Every so often, life feels a bit hectic. It can seem like there are forces beyond us that control our actions and reactions, our thoughts, feelings, and emotions.
We are controlled by our habits. If we weren’t, and we had to consciously do everything ourselves, we would be overwhelmed. Our brains would be overloaded by stimuli, and our willpower caches would be mined raw by noon. Luckily for us, we have habits. Charles Duhigg, in his book The Power of Habit, shows us how to harness their power and change these habits to work for our benefit.
The Habit Loop
"Once you break a habit into its components, you can fiddle with the gears."
It often takes willpower to do things. Yet Aristotle so famously said that excellence is a habit. Does that mean that we can accomplish more than we think? Can we build beneficial habits, and then leave them on autopilot while we focus on building other habits or creative work? Can we swap our unwanted habits for more valuable ones?
The answer to all the above is a resounding yes.
The key to building and breaking habits is to understand what Duhigg calls the habit loop. It’s a cycle:
Cues initiate the habit. Routines basically are the habit. Rewards are the positive things that happen after you execute the routine.
The habit loop has been applied towards more than just personal development. In the past, Unilever exploited the habit loop: “Pepsodent created a craving” (page 57). The toothpaste left a tingling sensation in the mouth that marketers mentally tied to a “feeling of clean” (reward). Without that tingle, your mouth just didn’t feel clean.
So to recap, a cue would be something like noticing your breath wasn’t fresh, or recognizing that it was close to bedtime. The routine would be to then take your toothbrush, layer some Pepsodent on, and brush your teeth. The rewardwould be the polished feeling you get after cleaning your teeth, and the cool, refreshing flavour of the minty toothpaste.
Creating Belief and Conviction
"Once people learned how to believe in something, that skill started spilling over to other parts of their lives, until they started believing they could change. Belief was the ingredient that made a reworked habit loop into a permanent behavior."
Scoff as you may: genuine belief has consistently been the difference between successfully creating a good habit or crushing a bad one, and failure to do so. Belief can be created through many vehicles, and The Power of Habit highlights some that have worked in the past.
Tragedy: This is the story of how the Indianapolis Colts began to adopt their coach Tony Dungy’s style and strategies. It began with the death of his son.
“Dungy has always said that nothing is more important to him than his family. But in the wake of Jamie’s passing, as the Colts started preparing for the next season, something shifted, his players say. The team gave in to Dungy’s vision of how football should be played in a way they hadn’t before. They started to believe” (page 87). Instead of worrying about contracts or salaries, players were compelled to play according to coach’s strategy. The Colts won the Super Bowl that year.
Religion: Similarly, a spiritual or supernatural experience can create the belief or conviction required to endure through tough times. “Bill Wilson stopped drinking when he found religion and cried out to God (and apparently received a vision). Then he went on to found Alcoholics Anonymous and didn’t have another drink.”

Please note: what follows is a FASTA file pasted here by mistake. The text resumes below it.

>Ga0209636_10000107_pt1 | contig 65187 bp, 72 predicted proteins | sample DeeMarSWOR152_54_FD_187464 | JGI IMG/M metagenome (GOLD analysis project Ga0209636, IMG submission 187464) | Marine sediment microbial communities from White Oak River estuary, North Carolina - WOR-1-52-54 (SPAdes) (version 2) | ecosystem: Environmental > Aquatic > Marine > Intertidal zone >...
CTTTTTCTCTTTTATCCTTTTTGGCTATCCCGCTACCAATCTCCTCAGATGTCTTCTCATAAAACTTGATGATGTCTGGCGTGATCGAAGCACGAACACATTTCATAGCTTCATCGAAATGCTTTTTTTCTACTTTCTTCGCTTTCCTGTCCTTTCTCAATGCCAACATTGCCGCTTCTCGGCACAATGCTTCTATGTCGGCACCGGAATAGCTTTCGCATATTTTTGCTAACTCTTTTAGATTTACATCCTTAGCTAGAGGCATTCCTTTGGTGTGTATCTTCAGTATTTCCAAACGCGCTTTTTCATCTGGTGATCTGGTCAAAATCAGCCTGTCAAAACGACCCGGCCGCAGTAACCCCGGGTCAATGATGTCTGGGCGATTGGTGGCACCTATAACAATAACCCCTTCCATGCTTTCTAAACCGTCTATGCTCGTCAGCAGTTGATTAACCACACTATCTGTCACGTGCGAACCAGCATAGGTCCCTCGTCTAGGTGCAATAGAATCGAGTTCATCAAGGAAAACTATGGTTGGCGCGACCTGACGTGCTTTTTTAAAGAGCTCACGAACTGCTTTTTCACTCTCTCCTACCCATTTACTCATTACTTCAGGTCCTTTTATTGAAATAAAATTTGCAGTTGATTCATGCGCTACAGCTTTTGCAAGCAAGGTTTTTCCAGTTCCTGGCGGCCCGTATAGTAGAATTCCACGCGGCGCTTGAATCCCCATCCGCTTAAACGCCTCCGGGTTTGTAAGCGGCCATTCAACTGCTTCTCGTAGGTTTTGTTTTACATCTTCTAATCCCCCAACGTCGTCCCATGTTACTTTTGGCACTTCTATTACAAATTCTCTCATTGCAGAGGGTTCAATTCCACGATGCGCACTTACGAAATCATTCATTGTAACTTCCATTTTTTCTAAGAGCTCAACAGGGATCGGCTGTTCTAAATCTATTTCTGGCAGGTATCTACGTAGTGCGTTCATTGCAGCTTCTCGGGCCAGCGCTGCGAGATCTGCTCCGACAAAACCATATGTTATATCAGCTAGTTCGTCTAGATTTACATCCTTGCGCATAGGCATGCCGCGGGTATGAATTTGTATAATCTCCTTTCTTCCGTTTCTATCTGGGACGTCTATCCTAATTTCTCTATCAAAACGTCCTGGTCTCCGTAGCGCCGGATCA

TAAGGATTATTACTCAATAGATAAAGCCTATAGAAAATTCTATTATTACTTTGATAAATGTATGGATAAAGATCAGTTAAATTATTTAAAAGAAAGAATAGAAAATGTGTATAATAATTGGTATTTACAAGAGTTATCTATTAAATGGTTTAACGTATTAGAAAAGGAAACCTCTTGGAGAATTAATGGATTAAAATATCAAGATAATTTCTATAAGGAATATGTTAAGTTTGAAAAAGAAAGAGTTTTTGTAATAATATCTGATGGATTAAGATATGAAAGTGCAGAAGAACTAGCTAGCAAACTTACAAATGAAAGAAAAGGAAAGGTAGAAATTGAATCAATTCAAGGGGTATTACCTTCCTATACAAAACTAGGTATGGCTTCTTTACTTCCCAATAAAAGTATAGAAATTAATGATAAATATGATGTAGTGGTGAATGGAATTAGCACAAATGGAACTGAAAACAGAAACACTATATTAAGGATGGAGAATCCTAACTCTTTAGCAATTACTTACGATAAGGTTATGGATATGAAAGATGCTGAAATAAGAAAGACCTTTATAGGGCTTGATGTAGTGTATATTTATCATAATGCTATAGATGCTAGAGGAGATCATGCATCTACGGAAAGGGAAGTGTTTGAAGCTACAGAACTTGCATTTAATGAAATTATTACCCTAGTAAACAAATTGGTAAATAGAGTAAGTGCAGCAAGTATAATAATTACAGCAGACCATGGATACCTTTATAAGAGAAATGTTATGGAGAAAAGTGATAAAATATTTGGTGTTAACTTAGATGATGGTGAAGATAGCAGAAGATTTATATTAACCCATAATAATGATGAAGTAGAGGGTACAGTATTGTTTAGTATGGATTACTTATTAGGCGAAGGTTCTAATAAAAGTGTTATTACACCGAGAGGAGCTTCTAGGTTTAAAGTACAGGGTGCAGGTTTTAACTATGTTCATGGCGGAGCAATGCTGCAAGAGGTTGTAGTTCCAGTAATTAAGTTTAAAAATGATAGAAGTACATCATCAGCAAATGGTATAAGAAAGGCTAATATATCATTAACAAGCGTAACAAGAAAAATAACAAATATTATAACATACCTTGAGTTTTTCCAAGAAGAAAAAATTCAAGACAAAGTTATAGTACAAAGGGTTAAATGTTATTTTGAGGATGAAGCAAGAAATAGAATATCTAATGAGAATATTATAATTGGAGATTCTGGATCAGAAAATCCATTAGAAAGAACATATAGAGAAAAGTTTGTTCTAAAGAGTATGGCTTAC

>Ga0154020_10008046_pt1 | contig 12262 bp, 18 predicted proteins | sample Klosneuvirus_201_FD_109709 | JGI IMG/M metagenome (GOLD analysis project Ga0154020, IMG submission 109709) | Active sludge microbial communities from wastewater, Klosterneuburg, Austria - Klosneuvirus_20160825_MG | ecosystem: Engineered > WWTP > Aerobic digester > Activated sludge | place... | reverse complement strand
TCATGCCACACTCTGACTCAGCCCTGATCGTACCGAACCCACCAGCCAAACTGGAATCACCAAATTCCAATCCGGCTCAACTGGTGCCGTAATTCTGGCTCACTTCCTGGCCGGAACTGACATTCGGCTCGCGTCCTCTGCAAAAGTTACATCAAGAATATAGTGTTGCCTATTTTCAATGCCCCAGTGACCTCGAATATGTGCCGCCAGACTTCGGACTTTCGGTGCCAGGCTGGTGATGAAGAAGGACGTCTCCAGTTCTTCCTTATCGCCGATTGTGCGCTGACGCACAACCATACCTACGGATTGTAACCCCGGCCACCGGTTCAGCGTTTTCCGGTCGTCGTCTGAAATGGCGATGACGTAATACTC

Bill Wilson is not the only person who has succeeded as a result of religion: “However, those alcoholics who believed, like John in Brooklyn, that some higher power had entered their lives were more likely to make it through the stressful periods with their sobriety intact” (page 84).
Changing beliefs often don’t require tragedy or religion. Even changing social groups (page 88) and environment can have their own effect on belief and conviction. Belief is the element that will hold you to building your habit when things seem darkest.
"Small wins fuel transformative changes by leveraging tiny advantages into patterns that convince people that bigger achievements are within reach."
When a new leader took over aluminum company ALCOA’s reigns, he chose to focus purely on workplace safety. (Shareholders freaked.) “O’Neill never promised that his focus on worker safety would increase Alcoa’s profits. However, as his new routines moved through the organization, costs came down, quality went up, and productivity skyrocketed” (page 108).
As O’Neill started making ALCOA safer, he also made it more productive, less wasteful, and more profitable. Each safety measure ended up helping the bottom line in some way. Safety was a habit that bled over to every other habit; a ton of tactics used to increase safety (like shorter feedback loops, safer machinery, and an employee suggestion system) eventually helped ALCOA rise to the top of their industry.
This phenomenon expands beyond the corporation. Physical exercise spills over into our lives. Once we start exercising, we start eating healthier and become more productive at work — two benefits we don’t usually correlate with going to the gym.
Charles Duhigg’s The Power of Habit is an invaluable tome if you’re interested in breaking the habits that are holding you back.
“Once you understand that habits can be rebuilt, the power of habit becomes easier to grasp, and the only option left is to get to work” (page 271). Start getting to work, and look for those small wins. What can you do today that will help you build a habit to get you closer to your goals? It’s time to harness the power of habit to your advantage.